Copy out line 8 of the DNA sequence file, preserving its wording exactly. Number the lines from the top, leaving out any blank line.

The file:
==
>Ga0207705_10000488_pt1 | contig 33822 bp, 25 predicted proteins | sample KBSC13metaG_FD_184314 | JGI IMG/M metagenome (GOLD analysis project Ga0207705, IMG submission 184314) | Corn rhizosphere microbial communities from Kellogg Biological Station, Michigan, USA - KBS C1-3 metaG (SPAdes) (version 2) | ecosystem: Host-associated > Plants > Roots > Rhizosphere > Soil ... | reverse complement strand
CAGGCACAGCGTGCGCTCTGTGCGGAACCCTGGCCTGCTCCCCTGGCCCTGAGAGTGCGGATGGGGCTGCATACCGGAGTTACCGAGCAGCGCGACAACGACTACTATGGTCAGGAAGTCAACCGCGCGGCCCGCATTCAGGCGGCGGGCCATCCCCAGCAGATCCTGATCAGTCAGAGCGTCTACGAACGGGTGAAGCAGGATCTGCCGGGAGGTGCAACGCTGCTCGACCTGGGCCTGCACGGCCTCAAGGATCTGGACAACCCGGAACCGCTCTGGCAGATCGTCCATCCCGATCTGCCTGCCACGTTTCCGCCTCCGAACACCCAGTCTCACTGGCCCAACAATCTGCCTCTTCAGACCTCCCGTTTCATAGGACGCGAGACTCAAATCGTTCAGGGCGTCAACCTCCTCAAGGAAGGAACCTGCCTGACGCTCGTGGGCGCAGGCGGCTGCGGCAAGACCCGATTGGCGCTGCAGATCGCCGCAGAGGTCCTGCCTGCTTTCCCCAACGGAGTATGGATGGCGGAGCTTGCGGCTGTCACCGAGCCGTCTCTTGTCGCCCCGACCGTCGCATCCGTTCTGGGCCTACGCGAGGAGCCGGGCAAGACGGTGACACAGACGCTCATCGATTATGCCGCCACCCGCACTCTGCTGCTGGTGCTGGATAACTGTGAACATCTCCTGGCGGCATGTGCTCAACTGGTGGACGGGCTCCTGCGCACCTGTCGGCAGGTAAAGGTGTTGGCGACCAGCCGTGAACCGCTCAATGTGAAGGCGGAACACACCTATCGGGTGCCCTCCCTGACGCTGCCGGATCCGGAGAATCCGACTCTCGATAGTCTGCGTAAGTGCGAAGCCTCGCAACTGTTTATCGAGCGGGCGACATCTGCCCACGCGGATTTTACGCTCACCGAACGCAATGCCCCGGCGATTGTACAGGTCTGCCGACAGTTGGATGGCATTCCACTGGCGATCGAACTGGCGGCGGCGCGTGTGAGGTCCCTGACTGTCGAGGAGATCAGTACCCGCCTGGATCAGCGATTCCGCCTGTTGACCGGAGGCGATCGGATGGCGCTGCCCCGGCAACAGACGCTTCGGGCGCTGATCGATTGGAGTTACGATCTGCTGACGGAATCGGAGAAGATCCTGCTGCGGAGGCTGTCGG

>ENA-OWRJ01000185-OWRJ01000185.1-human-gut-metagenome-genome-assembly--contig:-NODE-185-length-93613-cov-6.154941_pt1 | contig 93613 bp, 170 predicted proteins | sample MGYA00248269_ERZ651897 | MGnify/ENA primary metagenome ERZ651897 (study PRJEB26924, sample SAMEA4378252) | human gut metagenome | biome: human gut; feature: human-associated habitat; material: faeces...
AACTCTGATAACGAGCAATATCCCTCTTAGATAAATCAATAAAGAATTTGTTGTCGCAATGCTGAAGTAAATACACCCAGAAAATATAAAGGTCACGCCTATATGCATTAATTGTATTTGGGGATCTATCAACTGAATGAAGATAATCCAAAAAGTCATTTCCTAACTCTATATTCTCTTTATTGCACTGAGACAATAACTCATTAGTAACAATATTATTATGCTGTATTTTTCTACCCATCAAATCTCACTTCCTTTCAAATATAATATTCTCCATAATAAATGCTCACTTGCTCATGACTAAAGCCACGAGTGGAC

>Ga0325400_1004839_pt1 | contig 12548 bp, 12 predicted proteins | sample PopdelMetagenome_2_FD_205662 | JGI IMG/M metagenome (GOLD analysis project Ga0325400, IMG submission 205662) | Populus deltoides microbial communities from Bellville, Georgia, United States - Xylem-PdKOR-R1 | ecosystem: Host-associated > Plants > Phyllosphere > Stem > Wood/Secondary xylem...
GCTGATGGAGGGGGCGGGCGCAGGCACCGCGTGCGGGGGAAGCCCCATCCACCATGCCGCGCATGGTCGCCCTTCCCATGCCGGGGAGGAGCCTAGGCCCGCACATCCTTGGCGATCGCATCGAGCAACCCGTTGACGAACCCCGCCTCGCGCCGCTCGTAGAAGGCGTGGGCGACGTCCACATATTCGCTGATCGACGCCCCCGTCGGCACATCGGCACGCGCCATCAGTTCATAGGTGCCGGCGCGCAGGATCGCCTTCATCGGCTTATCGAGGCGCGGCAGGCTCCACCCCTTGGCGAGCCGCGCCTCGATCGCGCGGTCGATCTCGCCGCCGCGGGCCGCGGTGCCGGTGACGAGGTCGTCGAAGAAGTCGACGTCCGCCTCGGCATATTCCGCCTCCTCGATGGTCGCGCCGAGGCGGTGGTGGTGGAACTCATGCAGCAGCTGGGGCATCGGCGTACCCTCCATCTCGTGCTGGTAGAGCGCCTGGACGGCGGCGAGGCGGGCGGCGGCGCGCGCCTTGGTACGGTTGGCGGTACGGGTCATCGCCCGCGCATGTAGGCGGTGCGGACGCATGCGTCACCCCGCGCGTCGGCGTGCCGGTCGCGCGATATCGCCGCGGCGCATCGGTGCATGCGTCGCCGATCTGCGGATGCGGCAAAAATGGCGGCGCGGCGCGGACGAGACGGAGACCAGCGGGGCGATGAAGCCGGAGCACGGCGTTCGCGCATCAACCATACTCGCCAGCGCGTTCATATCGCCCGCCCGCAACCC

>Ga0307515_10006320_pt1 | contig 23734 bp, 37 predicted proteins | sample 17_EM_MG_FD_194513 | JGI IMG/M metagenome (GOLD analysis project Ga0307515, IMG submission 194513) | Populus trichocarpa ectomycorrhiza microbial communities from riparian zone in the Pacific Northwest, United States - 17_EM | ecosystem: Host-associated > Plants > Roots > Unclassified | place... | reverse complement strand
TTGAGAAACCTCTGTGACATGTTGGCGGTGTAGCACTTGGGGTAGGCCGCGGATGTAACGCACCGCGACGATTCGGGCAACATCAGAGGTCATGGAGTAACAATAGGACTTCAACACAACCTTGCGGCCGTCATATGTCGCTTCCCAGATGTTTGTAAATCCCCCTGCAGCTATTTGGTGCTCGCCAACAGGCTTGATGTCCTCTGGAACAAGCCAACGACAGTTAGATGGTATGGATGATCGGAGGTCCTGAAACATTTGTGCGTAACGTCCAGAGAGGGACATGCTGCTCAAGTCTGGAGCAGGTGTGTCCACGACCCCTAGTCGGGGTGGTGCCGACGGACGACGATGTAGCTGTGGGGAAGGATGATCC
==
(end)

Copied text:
TTGAGAAACCTCTGTGACATGTTGGCGGTGTAGCACTTGGGGTAGGCCGCGGATGTAACGCACCGCGACGATTCGGGCAACATCAGAGGTCATGGAGTAACAATAGGACTTCAACACAACCTTGCGGCCGTCATATGTCGCTTCCCAGATGTTTGTAAATCCCCCTGCAGCTATTTGGTGCTCGCCAACAGGCTTGATGTCCTCTGGAACAAGCCAACGACAGTTAGATGGTATGGATGATCGGAGGTCCTGAAACATTTGTGCGTAACGTCCAGAGAGGGACATGCTGCTCAAGTCTGGAGCAGGTGTGTCCACGACCCCTAGTCGGGGTGGTGCCGACGGACGACGATGTAGCTGTGGGGAAGGATGATCC